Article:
For contributions advancing integrated optics and their applications including photonic filters, advanced displays, and micro-optics.

Stefan A. Maier
Imperial College London, U.K.
For outstanding contributions to the fundamentals, technology, and applications of plasmonics from the terahertz to the visible.

Mario C. Marconi
Colorado State University, U.S.A.
For significant contributions to the development of compact soft x-ray lasers and for pioneering their use in table-top coherent lithography, holography, and interferometry.

Frédéric Merkt
ETH Zürich, Switzerland
For ground-breaking work on the ultrahigh-resolution spectroscopy of Rydberg states of atoms and molecules and for the refinement of high-resolution photoelectron spectroscopy and its application to the determination of the structural and dynamical properties of molecular cations.

Kenneth E. Moore
Zemax Development Corp., U.S.A.
For the development of state-of-the-art optical design and analysis software combining the capabilities required by the expert designer and the ease of use and accessibility needed for an occasional optics analysis user.

Roberto Morandotti
Institut National de la Recherche Scientifique—Énergie, Matériaux et Télécommunications, Canada
For seminal contributions to nonlinear optics, in particular for studies of nonlinear properties of photonic lattices and for the demonstration of discrete optical solitons.

Joseph Nilsen
Lawrence Livermore National Laboratory, U.S.A.
For pioneering contributions to the development and understanding of x-ray lasers and their applications.

Gang-Ding Peng
University of New South Wales, Australia
For outstanding contributions to theoretical understanding, experimental development, and practical application of special optical fibers, fiber devices, and fiber sensors.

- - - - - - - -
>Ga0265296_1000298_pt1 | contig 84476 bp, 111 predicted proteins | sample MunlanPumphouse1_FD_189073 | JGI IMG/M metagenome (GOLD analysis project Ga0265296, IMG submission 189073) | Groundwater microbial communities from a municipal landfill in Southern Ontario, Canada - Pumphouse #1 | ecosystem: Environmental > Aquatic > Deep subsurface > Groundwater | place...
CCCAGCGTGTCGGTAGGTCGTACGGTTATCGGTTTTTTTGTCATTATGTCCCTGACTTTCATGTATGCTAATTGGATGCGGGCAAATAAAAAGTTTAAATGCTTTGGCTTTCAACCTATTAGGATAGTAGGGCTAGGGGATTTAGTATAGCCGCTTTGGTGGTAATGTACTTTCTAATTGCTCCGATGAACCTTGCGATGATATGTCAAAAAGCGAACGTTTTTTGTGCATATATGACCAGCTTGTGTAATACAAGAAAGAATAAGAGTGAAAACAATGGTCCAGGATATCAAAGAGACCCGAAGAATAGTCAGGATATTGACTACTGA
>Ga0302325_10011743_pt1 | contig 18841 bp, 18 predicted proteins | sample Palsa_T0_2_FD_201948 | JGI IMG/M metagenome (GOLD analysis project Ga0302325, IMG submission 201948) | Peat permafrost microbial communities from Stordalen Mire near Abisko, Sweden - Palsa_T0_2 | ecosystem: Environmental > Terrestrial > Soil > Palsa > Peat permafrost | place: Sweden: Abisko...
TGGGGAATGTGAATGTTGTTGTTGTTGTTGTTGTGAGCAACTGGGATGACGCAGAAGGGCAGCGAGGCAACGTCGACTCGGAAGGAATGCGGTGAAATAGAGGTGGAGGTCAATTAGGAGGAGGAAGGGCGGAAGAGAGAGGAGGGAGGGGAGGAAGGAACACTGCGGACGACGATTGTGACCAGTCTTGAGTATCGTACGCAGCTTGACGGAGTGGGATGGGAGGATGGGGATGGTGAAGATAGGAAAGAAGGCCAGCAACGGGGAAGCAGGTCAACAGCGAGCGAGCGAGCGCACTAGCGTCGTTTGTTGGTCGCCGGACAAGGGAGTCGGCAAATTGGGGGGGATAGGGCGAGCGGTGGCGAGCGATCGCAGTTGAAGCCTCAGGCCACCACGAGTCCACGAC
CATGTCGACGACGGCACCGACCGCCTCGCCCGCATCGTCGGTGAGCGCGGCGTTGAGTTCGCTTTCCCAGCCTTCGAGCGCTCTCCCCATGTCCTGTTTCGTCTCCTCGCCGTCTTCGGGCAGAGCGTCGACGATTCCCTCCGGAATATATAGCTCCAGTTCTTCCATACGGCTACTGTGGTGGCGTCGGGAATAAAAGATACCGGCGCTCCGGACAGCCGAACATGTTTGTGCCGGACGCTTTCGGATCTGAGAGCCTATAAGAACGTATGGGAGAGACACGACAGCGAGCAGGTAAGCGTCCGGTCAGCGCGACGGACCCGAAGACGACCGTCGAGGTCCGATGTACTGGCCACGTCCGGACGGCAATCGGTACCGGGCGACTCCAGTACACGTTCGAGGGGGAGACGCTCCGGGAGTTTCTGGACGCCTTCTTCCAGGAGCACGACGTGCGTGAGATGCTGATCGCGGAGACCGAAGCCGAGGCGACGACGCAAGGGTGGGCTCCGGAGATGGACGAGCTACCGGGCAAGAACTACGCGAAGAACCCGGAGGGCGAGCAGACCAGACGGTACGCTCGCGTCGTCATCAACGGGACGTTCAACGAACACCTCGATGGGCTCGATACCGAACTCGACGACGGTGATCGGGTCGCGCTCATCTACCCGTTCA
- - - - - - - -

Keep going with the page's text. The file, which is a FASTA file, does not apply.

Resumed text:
Ilias E. Perakis
University of Crete, Greece
For contributions to the many-body theory of the coherent optical properties of semiconductors and metals.

Rafael Piestun
University of Colorado at Boulder, U.S.A.
For contributions to three-dimensional optical systems, nanomanufacturing, and computational imaging and for fundamental studies of multidimensional fields and light structures.

Selim M. Shahriar
Northwestern University, U.S.A.
For seminal contributions to opto-spintronics, including first demonstration of slow/halted light in solids, high-efficiency nonlinear optics in atomic vapor, sub-recoil cooling of trapped atoms, and fast light for high-sensitivity metrology.

William Shieh
University of Melbourne, Australia
For seminal contributions to the theory and applications of coherent optical orthogonal frequency-division multiplexing in optical communications.

Upendra Nath Singh
NASA Langley Research Center, U.S.A.
For outstanding technical leadership in developing pioneering technologies and world record energies for 2-micron solid-state lasers for space-based laser remote sensing of wind and carbon dioxide.

Phillip Sprangle
Naval Research Laboratory, U.S.A.
For his seminal innovations in advanced radiation sources, advanced accelerators, and the generation and propagation of high-power lasers.

Mark I. Stockman
Georgia State University, U.S.A.
For pioneering work in nanophotonics and plasmonics: discovery of nearfield hot spots, invention of SPASER (nanoscale quantum generator/amplifier), and introduction of coherent control in ultrafast nanoplasmonics and adiabatic compression in plasmonics.

Lakshman S. Tamil
University of Texas at Dallas, U.S.A.
For significant contributions to the design and development of multi-terabit switches using photonic-electronic hybrid switching.

Luc Thévenaz
Ecole Polytechnique Fédérale de Lausanne, Switzerland
For pioneering contributions to slow-light research and devices based on stimulated Brillouin scattering and for outstanding leadership and contributions to education.

Cesare Paolo Umeton
Università della Calabria, Italy
For significant contributions to fundamental nonlinear dynamical studies and the design and realization of new holographic optical structures based on liquid crystalline composite materials.

Igor Vurgaftman
Naval Research Laboratory, U.S.A.
For significant contributions to the conception, design, simulation, and understanding of novel semiconductor devices such as the interband cascade laser.

Chris Xu
Cornell University, U.S.A.
For important contributions to biomedical imaging and telecommunications.

Xiangdong Zhu
University of California at Davis, U.S.A.
For outstanding and sustained contributions to the development and application of laser spectroscopy to probing surfaces, interfaces, ultrathin films as well as other nanostructures, and biomolecular interactions.